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Schema


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2 replies to this topic

#1 Guest_Guest_*

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Posted 25 July 2013 - 10:05 AM

Does iThemes now support schemas or plan to do so in the near future?
(See Chris Lemas post http://chrislema.com/making-the-move-to-genesis/)

#2 Ronald

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Posted 25 July 2013 - 03:15 PM

Hi,

if, by iThemes, you mean Builder theme, no, it does not support schemas yet. Neither do other themes or plugins. I do not know of any plans to do so in the near future, but I will put in a feature request so that it is on the radar of the dev team, it's definitely something we should look into

Ronald

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#3 Chris Jean

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Posted 29 July 2013 - 11:04 AM

The problem with bolting schemas into a theme is that only very generic schema data would be provided, which really isn't helpful. The value from schemas comes from using specific schemas to markup specific data.

While the upcoming version of Genesis has built-in schema support, you should be aware of exactly what that means. By default, it will provide some helpful schema meta data, specifically marked-up author and date information (data that the search engines can likely discover without schemas), but the rest of it is very generic: this is a blog, this is content, this is a sidebar (again, data that is likely to be understood by search engine bots without schemas).

From doing a bit of digging, it is clear that the power comes from customizing Genesis' schema support. This can be seen in the custom code here, here, and here.

So, the power comes not from the built-in, automatic feature, but from customization.

A theme doesn't have to have Genesis-style hooks to support such customizations. Modifying the theme templates would do the exact same thing.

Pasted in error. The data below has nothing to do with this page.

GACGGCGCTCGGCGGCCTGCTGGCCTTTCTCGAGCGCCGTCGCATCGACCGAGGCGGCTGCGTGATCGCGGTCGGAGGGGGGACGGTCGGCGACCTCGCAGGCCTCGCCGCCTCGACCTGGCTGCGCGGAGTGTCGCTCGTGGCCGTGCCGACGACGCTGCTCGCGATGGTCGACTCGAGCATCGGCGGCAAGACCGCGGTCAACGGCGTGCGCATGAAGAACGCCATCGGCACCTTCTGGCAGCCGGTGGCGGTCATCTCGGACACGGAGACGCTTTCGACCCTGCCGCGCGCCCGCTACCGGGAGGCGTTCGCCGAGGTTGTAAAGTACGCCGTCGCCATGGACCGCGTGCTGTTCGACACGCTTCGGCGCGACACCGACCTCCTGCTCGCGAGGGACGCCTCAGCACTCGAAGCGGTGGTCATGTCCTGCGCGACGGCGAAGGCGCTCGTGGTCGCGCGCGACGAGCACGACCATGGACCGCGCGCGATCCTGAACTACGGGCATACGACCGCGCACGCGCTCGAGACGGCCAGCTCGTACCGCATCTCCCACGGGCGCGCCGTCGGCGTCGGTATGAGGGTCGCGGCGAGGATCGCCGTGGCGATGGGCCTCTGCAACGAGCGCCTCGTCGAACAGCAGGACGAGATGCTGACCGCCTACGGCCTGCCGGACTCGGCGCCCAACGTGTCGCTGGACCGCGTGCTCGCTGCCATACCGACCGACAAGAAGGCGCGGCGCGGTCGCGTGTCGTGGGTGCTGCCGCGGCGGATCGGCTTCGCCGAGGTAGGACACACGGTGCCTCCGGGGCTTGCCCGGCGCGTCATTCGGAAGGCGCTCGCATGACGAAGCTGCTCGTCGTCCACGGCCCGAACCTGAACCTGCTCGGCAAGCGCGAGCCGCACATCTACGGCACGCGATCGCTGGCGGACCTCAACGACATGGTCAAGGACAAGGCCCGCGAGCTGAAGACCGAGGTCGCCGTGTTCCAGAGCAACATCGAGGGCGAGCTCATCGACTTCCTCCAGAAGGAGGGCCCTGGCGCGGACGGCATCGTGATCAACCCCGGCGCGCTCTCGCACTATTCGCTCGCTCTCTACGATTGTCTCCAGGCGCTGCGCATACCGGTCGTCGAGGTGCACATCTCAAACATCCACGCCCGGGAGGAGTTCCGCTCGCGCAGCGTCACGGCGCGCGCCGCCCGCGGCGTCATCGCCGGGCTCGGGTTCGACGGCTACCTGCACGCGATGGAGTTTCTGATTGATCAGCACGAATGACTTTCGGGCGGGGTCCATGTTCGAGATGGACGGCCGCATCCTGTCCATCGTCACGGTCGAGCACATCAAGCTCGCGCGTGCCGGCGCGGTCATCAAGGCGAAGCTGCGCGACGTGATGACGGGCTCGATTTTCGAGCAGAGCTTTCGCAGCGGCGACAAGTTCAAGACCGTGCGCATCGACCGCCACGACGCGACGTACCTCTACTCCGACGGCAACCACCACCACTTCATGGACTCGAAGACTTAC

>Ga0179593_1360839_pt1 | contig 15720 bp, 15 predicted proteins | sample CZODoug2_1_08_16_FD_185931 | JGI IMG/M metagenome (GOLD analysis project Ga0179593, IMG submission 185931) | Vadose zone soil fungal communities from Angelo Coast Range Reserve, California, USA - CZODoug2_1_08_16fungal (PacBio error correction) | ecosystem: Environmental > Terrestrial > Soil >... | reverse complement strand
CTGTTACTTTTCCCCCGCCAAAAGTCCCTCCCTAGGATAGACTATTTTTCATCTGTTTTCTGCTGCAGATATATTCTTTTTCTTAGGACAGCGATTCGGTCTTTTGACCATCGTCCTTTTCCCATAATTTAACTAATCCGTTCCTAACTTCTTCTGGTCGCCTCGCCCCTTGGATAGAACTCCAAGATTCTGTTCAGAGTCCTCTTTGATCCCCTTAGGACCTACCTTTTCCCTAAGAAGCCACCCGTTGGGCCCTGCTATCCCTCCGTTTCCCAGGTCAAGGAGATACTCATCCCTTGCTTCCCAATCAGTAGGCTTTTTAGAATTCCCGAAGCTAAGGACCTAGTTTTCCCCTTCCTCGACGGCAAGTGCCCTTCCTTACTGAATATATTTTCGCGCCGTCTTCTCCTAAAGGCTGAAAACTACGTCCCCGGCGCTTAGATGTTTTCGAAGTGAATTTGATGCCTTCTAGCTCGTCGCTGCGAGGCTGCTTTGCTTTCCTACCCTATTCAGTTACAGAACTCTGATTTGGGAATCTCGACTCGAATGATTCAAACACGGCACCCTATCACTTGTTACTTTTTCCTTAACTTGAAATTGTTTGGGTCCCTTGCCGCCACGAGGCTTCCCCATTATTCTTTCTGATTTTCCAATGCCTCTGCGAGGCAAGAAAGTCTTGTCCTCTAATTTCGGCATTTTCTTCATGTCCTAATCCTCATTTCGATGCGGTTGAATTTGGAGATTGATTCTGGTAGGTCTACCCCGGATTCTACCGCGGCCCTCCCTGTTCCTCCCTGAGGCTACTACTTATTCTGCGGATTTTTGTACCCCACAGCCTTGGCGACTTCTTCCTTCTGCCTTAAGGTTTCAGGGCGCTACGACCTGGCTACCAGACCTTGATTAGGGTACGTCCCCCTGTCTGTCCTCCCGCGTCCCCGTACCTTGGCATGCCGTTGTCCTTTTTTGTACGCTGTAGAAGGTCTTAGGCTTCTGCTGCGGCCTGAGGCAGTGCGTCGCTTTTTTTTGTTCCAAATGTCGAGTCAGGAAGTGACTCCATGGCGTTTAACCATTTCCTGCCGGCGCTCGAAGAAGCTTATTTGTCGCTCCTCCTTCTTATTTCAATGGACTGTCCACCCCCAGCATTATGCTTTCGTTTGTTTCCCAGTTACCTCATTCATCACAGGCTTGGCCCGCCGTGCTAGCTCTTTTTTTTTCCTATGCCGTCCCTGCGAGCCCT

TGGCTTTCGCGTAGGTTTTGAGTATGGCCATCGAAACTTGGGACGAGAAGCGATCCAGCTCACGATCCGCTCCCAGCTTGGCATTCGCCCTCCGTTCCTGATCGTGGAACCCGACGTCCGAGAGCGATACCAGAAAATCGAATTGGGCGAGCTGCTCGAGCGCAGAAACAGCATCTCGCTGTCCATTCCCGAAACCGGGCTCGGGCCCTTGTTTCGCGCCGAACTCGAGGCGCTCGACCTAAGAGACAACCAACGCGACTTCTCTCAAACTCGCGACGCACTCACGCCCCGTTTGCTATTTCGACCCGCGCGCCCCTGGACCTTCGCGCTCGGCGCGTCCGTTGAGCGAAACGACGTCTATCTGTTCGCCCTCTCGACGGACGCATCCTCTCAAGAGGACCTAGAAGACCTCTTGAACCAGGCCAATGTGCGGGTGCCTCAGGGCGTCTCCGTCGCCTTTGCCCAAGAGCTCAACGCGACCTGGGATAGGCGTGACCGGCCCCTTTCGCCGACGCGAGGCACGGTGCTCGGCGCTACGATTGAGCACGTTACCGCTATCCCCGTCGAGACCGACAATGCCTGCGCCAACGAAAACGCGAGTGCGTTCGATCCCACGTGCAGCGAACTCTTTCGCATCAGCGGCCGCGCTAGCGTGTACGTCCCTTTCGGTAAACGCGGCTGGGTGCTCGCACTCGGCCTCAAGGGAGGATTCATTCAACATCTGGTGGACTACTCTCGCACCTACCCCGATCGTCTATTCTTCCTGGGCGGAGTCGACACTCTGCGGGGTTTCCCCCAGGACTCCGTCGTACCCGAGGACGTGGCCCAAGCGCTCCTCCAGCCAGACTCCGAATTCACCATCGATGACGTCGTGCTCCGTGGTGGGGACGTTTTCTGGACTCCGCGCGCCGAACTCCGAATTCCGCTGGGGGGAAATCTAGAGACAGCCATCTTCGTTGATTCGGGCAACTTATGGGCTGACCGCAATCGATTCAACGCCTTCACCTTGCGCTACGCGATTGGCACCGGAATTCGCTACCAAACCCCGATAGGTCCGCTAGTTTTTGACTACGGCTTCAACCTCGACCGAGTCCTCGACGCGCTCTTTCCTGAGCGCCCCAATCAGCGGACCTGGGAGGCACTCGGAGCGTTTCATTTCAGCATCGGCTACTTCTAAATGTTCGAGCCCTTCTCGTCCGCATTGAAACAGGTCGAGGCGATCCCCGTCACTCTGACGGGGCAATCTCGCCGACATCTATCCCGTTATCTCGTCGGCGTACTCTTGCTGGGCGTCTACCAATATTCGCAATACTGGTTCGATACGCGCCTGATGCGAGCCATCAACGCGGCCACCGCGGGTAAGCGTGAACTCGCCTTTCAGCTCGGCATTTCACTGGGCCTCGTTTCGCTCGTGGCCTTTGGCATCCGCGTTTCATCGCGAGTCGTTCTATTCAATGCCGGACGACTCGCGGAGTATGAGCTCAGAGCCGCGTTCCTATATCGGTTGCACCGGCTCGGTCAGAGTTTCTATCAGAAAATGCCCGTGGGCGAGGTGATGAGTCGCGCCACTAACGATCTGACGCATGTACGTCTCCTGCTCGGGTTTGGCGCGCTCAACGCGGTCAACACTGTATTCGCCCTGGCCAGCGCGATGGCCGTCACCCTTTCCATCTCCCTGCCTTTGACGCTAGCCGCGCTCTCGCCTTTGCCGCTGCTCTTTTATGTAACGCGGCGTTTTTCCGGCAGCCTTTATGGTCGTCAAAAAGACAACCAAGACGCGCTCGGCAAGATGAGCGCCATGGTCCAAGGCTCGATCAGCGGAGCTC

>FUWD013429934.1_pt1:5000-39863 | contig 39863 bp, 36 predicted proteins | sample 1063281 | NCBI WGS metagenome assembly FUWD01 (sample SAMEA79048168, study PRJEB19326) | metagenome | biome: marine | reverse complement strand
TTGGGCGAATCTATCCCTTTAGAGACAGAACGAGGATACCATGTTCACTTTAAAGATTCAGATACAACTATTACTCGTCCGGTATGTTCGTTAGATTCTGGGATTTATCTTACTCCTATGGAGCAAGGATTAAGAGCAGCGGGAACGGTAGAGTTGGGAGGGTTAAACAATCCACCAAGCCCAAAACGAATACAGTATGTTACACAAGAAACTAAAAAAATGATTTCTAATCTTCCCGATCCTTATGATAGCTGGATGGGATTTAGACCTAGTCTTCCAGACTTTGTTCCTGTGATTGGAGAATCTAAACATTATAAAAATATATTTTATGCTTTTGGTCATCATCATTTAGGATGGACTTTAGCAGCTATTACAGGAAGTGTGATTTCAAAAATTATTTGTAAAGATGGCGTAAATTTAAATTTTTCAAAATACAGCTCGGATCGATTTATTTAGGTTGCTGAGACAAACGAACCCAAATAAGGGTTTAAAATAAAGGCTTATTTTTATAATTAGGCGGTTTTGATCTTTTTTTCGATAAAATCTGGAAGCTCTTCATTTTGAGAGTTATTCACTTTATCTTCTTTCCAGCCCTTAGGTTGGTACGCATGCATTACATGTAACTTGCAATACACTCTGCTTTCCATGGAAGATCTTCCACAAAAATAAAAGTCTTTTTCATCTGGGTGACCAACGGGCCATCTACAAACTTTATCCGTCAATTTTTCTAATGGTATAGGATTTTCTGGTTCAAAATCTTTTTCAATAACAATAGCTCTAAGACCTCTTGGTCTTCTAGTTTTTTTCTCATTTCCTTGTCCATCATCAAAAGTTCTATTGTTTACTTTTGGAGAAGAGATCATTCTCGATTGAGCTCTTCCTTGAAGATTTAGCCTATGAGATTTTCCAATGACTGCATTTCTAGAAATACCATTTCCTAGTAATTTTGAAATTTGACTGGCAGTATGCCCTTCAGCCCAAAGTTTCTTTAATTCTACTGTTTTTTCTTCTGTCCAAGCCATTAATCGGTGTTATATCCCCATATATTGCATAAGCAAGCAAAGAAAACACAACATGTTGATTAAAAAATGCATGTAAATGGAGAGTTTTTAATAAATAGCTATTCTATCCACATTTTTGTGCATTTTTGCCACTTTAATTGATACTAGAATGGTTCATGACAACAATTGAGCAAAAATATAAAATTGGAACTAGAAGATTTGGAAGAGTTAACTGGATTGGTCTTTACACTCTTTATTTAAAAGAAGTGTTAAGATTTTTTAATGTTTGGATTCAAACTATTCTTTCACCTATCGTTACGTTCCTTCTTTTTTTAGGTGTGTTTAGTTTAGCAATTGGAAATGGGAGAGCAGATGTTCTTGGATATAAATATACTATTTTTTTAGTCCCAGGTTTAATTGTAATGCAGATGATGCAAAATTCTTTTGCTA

So, this post indicates that you could indicate that a specific post type's content is an AudioObject schema by using this code:

add_filter( 'genesis_attr_entry', 'first_sermon_attributes_entry', 20 );
/**
 * Changes sermons to the AudioObject Schema
 */
function first_sermon_attributes_entry( $attributes ) {
 
	if( 'sermons' != get_post_type() )
		return $attributes;
 
	$attributes['itemtype']  = 'http://schema.org/AudioObject';
 
	return $attributes;
 
}

Note that you would have to have an existing sermons post type, know how to write this code, know how schemas function (enough to know what itemtype and AudioObject are), and know which schema you wanted in order for this to work.

Starting with an existing sermons post type, the knowledge of how schemas work, and which schema you wanted to use, you could do the same in Builder as follows: copy the desired starting template (such as single.php) and name the new template single-sermons.php. Modify the template to add the new schema data. For example, change the following:

<div id="post-<?php the_ID(); ?>" <?php post_class(); ?>>
	<!-- title, meta, and date info -->
	<div class="entry-header clearfix">
		<h1 class="entry-title"><?php the_title(); ?></h1>

to:

<div id="post-<?php the_ID(); ?>" <?php post_class(); ?> itemscope itemtype="http://schema.org/AudioObject">
	<!-- title, meta, and date info -->
	<div class="entry-header clearfix">
		<h1 class="entry-title" itemprop="name"><?php the_title(); ?></h1>

This will accomplish the same thing.

I should note that neither the example for Genesis or my example here will add some of the most important metadata for an AudioObject, the contentURL (which you can read up about on the AudioObject schema page). The method of adding such data would be highly dependant upon how you have your post type set up.

While I really like the idea of schemas, and have been looking at smart ways of adding them to themes for many years now, the reality is that adding generic schemas does very little to help people as they only become powerful when people customize them. It seems that this new feature in Genesis is much the same as everyone who is talking about the new feature immediately talk about the customization potential. Frankly, every theme has the capability to add schema support, as it only takes the care and attention of the person building the site to go and add support for the schemas where it makes sense. While Genesis uses custom hooks to accomplish such modifications, most themes can simply have their template files modified to add the appropriate schema metadata.